The Nightingale and her woodland friends, the Frog and the Cow (why was there a cow living in the woods?), were a constant delight as they played together, quarreled over whether the bird should leave, missed each other terribly, and then found joy in being reunited. In the emotional sections, DeSpain’s ensemble writing was rich and moving, supported with complex counterpoint from members of the American Modern Ensemble — keyboard, clarinet, flute, violin, cello — conducted by Cris Frisco. (The music direction was by Geoffrey McDonald, who conducted the Brooklyn performances; Scott Ethier is credited with the orchestrations.) There were moments that evoked Brahms or Mahler, and many others that were reminiscent of Sondheim. For passages of humor or high energy, DeSpain switched to an angular, percussive style that was dramatically effective and never inaccessible.
Soprano Hannah Cho’s Nightingale inspired empathy with her lyrical melodies and contemplative manner. A few breaks in her voice sounded like the result of autumn allergies. Jonathan R. Green, understudying Eliam Ramos as the Cow, seemed to be suffering even more severe vocal problems, but his stage presence was so engaging as he cavorted around the space that it didn’t matter much. As the Collector, Chrystal E. Williams used her powerful mezzo-soprano to command whatever she wanted and convince everyone that she deserved it, while tenor Bernard Holcomb’s Curator had a purity of voice that matched his character’s thoughtfulness.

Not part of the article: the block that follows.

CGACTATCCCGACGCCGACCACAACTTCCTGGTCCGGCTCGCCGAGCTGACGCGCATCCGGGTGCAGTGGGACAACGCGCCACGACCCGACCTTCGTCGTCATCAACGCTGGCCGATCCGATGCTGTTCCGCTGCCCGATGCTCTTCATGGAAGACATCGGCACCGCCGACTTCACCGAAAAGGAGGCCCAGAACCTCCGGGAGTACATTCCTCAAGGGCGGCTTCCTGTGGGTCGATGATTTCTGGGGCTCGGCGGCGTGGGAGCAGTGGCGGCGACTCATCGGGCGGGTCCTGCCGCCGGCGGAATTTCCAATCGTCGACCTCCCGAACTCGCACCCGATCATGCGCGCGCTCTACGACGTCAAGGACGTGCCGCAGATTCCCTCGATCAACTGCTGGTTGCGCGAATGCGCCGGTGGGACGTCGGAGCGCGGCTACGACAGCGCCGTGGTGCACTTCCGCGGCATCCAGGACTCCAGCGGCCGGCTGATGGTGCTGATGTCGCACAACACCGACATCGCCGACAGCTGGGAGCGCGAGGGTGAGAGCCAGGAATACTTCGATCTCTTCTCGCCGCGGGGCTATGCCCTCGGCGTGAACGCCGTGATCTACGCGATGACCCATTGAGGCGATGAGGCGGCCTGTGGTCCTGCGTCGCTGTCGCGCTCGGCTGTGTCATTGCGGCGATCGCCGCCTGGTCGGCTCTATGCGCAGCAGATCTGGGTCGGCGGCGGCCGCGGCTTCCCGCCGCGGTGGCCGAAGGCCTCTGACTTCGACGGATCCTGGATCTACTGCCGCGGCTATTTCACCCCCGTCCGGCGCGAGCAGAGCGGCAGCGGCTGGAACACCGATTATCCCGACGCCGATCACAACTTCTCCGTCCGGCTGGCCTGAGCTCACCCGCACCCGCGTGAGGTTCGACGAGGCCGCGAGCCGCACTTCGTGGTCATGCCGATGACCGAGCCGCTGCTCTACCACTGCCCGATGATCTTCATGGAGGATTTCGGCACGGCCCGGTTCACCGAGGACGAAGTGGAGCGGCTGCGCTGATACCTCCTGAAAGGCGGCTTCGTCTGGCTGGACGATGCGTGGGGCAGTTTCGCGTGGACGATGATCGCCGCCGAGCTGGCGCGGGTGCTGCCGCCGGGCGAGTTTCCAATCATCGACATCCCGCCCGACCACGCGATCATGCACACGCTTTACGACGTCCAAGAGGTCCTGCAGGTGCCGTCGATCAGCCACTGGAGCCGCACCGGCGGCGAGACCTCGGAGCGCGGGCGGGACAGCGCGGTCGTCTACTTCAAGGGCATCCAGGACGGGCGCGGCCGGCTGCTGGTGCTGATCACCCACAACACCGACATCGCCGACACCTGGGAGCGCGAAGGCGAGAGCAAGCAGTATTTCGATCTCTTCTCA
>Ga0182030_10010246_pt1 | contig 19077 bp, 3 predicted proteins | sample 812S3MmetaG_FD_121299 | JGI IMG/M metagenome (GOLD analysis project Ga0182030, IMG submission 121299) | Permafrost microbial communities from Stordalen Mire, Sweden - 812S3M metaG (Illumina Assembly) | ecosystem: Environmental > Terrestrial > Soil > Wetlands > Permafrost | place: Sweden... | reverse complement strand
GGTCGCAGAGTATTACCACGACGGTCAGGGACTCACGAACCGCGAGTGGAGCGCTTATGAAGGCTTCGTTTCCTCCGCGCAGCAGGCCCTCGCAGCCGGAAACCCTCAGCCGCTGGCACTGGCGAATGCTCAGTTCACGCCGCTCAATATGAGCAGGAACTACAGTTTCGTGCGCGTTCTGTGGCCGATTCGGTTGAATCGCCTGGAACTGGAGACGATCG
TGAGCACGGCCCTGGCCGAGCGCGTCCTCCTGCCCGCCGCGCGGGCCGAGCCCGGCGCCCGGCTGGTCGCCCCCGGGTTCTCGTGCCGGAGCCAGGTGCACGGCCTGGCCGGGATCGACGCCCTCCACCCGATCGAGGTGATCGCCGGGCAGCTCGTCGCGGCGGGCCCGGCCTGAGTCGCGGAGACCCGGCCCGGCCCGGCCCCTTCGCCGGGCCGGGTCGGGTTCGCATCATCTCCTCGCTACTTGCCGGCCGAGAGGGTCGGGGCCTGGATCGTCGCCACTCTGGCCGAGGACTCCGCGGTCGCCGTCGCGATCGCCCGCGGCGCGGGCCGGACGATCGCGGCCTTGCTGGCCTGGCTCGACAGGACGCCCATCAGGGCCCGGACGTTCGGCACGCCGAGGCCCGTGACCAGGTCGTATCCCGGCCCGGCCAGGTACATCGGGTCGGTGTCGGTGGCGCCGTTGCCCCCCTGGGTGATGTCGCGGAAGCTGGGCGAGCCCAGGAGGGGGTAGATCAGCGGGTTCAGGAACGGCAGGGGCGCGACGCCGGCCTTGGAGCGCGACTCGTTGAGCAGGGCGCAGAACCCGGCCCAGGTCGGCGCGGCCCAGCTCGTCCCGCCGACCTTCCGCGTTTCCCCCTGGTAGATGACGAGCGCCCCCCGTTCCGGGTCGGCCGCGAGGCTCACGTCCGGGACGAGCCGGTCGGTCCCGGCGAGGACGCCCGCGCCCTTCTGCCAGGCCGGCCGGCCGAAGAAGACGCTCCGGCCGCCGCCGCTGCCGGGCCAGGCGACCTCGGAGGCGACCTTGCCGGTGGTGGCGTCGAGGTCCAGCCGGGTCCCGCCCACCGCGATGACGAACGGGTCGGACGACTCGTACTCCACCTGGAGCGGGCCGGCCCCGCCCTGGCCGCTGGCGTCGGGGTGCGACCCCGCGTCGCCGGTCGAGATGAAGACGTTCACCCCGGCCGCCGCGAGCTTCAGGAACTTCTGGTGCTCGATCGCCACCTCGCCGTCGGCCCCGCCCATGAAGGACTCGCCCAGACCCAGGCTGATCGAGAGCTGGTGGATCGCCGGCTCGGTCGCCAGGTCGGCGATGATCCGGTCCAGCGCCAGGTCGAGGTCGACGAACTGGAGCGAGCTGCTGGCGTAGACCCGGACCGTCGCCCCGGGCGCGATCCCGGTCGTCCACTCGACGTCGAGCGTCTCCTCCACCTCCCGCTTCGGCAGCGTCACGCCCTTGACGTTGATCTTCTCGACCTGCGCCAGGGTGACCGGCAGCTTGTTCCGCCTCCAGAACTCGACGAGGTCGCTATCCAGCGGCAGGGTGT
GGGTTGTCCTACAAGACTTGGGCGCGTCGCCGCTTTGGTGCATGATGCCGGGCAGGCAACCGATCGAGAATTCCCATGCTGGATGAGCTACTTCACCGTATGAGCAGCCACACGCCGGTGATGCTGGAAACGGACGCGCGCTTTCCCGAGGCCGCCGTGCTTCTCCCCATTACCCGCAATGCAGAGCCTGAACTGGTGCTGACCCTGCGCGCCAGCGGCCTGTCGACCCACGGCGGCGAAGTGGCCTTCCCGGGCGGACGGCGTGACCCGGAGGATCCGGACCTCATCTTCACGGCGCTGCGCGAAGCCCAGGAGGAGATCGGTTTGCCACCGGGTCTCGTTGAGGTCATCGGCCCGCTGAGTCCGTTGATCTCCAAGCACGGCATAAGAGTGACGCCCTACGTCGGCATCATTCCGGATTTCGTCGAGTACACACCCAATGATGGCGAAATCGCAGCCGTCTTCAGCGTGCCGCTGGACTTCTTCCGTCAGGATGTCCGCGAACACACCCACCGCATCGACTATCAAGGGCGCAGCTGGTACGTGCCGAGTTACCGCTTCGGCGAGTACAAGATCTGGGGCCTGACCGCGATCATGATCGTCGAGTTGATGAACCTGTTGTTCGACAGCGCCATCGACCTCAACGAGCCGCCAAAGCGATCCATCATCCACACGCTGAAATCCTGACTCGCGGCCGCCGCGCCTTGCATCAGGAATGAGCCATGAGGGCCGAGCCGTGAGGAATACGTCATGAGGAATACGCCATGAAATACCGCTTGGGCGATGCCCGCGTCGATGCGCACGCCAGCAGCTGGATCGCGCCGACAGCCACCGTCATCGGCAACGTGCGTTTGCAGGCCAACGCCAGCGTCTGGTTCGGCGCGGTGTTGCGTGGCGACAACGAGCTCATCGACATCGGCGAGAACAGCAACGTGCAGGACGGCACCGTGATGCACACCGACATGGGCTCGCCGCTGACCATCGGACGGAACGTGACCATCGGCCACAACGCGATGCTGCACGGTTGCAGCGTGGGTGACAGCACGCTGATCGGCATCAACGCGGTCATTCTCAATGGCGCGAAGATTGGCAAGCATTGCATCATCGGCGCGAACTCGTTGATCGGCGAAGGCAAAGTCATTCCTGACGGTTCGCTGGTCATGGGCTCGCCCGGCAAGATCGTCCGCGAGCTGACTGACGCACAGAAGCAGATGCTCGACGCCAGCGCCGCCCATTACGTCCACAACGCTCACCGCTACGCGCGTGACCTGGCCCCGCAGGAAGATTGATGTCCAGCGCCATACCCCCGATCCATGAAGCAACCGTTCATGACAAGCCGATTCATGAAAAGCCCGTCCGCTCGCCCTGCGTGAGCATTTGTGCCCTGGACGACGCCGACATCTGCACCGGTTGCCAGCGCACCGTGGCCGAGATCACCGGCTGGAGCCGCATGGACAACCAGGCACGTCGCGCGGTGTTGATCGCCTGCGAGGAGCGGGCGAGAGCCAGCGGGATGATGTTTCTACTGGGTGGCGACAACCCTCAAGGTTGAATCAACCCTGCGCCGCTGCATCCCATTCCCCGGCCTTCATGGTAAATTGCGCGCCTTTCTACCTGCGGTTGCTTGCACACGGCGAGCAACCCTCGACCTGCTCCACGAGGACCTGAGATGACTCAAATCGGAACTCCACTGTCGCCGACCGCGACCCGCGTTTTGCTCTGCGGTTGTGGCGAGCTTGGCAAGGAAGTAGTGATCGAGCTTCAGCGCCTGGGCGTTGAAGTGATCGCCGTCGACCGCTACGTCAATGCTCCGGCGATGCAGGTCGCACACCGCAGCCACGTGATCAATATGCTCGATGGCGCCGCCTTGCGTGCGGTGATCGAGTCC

The cast highlight was soprano Nicole Haslett, who played the Frog (and briefly the jewel-encrusted Mechanical Nightingale, rolled in on a dolly to sing one line over and over robotically). Haslett, dressed in brownish-green hiking clothes, never lost her clarity of tone or diction, despite facing many repeating, upward vocal leaps during which she was expected to physically hop (stage direction by Katherine M. Carter). With deadpan delivery, she dropped some succinct truth bombs that cracked up the audience, such as “Humans like to accumulate junk.”
In an effort to mask the constant traffic noise surrounding Manhattan West, but perhaps not taking into account the canyon-like effect of being between two skyscrapers, sound designer Beth Lake over-miked the voices and instruments. Still, the sound quality was clear and nuanced throughout, never distorted, even if it left one with a mild case of rock-concert deafness. The lighting by Tess James relied on stadium-style towers that bathed the cobbled plaza in changing intensities of white, retaining audience focus on the action despite busy Tenth Avenue being mere steps away.
Rather than deal with the logistics of projecting supertitles, On Site had a staff member walk among the audience just before the opera, holding up a QR code that led to the libretto online. Afterwards, at a nearby tent, representatives from Citizens Food Hall, located in Manhattan West, sold dinner boxes to hungry families. After an enchanting show, who doesn’t want falafel? And having witnessed a free public offering like this, who can truly say they don’t love opera?
Performances of Song of the Nightingale at Brookfield Place (Sept. 28-30) are free and do not require tickets. For information, go here.